Wednesday April 25, 2018
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Instagram testing ‘Nametag,’ similar to Snapchat’s ‘Snapcode’

Meanwhile, there was no word on when Instagram will roll out the "Nametag" feature globally, the report said

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 Facebook-owned Instagram is reportedly testing a new feature dubbed as “Nametags” — a clone of Snapchat’s ‘Snapcode’ which will let users create a “custom scannable tag” by designing a pattern of emojis.

The feature will also offer an option to use a selfie image for creating a custom Instagram “Nametag”, Inverse reported late on Tuesday.

People are not interested in political or controversial images on Instagram Wikimedia Commons
The feature is similar to Snapchat’s Snapcode. Wikimedia Commons

Snapchat launched “Snapcode” in January 2015 that allowed users to add friends using their phone cameras.

Instagram has been in the news for cloning Snapchat’s features for long. “Instagram is simply building upon a technology that Snapchat created,” Kevin Systrom, Co-Founder, Instagram had said in a recent interview with Wall Street Journal.

Instagram recently introduced a “@mention” sticker for iOS users.

“After you’ve taken a photo or video in your stories camera, open the stickers tray, tap the @mention sticker, start typing the name of the account you want to mention and select from the options that appear,” the company’s blog informed.. “You can then rotate, scale and place your sticker wherever you’d like.”

Also Read: Vero a Hot Instagram Alternative, but Will It Last?

Meanwhile, there was no word on when Instagram will roll out the “Nametag” feature globally, the report said. IANS

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Facebook Takes Action on The Terror-Related Content

Facebook took action on 1.9mn terror-related content

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Facebook page.
Facebook. Pixabay

Facebook took action on 1.9 million pieces of content related to the Islamic State (IS) and Al Qaeda in the first quarter of 2018, twice as much as the last quarter of 2017.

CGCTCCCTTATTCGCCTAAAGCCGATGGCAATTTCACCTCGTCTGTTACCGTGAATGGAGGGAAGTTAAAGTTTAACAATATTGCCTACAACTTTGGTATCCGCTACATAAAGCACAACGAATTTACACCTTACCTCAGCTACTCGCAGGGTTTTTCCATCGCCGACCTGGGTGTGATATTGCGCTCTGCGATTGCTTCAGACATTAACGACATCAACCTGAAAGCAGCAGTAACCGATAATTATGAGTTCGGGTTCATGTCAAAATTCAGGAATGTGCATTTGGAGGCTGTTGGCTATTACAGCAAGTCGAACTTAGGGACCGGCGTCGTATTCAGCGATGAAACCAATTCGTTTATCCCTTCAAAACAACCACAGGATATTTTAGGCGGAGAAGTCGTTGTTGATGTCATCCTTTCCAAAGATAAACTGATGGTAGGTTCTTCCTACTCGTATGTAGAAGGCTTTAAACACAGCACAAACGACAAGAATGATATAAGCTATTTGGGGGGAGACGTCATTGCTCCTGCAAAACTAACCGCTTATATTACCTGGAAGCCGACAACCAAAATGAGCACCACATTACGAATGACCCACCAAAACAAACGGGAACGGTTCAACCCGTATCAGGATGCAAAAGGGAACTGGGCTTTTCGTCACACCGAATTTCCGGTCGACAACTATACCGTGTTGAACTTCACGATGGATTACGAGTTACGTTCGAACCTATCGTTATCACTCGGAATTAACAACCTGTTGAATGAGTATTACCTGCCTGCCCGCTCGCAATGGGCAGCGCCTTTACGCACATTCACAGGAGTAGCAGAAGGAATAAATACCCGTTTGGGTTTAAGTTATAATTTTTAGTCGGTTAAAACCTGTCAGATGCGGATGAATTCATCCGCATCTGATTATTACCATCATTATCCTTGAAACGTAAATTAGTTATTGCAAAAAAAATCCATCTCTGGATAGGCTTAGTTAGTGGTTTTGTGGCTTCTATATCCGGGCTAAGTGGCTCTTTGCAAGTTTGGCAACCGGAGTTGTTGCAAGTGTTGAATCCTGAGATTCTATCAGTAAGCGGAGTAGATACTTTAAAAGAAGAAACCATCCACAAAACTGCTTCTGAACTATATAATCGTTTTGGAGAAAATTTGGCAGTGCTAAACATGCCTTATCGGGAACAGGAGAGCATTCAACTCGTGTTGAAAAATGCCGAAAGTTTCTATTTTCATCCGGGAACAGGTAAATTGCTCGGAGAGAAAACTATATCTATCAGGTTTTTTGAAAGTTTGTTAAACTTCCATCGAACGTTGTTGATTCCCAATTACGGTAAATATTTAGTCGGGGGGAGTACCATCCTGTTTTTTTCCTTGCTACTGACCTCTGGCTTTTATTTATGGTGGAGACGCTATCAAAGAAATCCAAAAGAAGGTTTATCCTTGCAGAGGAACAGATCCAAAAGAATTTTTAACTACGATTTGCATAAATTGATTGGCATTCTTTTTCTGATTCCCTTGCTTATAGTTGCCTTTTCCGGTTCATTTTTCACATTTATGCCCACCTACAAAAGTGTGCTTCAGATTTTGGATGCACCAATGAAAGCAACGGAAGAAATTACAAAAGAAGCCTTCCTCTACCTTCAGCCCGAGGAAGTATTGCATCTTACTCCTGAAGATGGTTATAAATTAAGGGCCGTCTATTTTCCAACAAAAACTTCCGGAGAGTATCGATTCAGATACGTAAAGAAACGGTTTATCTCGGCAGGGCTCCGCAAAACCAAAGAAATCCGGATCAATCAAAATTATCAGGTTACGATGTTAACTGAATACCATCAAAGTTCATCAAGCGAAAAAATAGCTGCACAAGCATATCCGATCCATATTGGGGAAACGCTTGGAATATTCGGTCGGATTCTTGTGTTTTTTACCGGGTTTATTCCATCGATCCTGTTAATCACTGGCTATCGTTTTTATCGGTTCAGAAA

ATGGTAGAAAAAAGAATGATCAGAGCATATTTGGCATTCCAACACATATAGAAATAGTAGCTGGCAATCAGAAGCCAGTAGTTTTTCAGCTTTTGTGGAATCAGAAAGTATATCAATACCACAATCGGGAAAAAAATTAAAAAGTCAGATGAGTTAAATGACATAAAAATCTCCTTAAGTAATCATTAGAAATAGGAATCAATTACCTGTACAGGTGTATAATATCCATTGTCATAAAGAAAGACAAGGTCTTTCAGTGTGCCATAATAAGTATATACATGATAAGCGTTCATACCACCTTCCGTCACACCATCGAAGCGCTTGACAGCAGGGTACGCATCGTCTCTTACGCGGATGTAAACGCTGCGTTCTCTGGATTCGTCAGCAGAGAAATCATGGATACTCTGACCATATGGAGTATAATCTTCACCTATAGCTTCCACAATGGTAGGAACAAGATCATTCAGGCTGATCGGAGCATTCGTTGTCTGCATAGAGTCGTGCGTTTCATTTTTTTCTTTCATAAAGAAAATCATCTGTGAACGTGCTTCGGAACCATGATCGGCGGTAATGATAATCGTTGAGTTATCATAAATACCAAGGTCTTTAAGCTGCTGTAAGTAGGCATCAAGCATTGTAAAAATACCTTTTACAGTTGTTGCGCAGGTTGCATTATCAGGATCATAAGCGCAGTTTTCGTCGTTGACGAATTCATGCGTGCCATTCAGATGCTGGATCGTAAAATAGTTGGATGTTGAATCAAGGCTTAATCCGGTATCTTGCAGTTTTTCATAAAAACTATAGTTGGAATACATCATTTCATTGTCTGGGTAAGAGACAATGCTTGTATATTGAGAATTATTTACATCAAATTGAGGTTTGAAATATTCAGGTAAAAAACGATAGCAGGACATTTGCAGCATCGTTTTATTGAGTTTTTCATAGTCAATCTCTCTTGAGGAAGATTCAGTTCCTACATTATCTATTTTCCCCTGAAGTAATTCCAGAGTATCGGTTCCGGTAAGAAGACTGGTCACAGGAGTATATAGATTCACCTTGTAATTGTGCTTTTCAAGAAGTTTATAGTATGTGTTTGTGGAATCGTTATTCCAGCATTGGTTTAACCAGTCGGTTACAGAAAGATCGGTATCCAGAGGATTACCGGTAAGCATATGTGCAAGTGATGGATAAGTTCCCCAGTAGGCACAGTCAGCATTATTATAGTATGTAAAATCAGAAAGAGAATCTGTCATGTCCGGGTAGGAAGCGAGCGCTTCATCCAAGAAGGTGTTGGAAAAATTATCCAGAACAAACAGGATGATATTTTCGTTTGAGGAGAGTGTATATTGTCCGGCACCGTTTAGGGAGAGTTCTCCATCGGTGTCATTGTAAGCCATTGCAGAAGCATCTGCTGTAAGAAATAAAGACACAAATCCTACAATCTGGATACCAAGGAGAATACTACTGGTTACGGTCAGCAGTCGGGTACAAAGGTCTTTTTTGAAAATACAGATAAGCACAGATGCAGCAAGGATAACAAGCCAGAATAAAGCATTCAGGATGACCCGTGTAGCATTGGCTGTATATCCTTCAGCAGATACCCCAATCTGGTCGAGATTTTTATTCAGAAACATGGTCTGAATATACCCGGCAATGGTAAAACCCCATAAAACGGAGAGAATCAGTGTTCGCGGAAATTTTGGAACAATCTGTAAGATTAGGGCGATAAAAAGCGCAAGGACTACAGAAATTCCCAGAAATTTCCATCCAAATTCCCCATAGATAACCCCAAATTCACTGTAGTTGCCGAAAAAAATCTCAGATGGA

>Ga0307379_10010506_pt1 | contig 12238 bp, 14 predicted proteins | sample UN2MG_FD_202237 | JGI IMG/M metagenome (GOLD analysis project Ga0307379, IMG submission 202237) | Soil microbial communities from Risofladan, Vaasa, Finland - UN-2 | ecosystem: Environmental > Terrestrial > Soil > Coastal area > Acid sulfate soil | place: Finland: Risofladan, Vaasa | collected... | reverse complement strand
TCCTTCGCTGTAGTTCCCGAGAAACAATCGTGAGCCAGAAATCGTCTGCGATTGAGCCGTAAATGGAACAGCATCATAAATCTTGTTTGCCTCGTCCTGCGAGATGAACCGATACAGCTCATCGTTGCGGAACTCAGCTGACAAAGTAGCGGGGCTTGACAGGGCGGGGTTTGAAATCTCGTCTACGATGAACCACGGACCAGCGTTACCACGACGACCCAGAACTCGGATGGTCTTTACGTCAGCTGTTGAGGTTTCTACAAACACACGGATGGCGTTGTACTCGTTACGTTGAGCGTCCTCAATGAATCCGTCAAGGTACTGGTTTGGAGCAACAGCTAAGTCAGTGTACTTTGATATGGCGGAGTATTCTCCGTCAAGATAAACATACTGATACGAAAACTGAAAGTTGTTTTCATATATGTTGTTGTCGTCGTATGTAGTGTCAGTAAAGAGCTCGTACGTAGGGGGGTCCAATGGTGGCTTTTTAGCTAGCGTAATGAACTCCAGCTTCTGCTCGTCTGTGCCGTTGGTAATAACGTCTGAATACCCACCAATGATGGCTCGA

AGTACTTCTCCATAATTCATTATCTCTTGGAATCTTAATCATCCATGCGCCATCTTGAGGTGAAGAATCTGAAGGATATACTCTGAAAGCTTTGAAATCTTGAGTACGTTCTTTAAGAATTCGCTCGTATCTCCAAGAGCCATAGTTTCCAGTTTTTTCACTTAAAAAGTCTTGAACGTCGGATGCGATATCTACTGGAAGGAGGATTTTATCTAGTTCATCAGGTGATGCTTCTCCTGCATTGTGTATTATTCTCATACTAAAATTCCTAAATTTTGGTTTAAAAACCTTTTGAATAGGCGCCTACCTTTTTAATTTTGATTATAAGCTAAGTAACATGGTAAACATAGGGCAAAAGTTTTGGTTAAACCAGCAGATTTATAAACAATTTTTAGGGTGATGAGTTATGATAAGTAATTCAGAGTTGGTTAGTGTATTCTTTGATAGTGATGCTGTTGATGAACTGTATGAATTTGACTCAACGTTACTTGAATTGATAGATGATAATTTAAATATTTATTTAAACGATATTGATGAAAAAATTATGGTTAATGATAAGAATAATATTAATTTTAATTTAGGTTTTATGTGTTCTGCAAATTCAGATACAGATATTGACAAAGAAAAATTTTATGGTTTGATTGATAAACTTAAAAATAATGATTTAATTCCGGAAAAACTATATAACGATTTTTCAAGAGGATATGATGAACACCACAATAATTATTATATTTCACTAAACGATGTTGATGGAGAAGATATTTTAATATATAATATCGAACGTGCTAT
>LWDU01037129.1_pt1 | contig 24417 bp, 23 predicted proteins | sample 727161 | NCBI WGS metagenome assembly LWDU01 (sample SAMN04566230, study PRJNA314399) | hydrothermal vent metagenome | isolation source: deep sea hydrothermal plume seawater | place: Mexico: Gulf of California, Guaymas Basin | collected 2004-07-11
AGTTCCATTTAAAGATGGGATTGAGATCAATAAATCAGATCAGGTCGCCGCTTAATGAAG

The key part is that Facebook found the vast majority of this content on its own.

“In Q1 2018, 99 per cent of the IS and Al Qaeda content we took action on was not user reported,” Monika Bickert, Vice President of Global Policy Management at Facebook, said in a blog post late on Monday.

“Taking action” means that Facebook removed the vast majority of this content and added a warning to a small portion that was shared for informational or counter speech purposes.

The Facebook's image.
Facebook. Pixabay

“This number likely understates the total volume, because when we remove a profile, Page or Group for violating our policies, all of the corresponding content becomes inaccessible.

But we don’t go back through to classify and label every individual piece of content that supported terrorism,” explained Brian Fishman, Global Head of Counterterrorism Policy at Facebook.

Facebook now has a counter-terrorism team of 200 people, up from 150 in June 2017.

Also Read: British Campaigner Sues Facebook Over Fake Ads

“We have built specialised techniques to surface and remove older content. Of the terrorism-related content we removed in Q1 2018, more than 600,000 pieces were identified through these mechanisms,” the blog post said.

“We’re under no illusion that the job is done or that the progress we have made is enough,” said Facebook.

“Terrorist groups are always trying to circumvent our systems, so we must constantly improve,” the company added.  IANS

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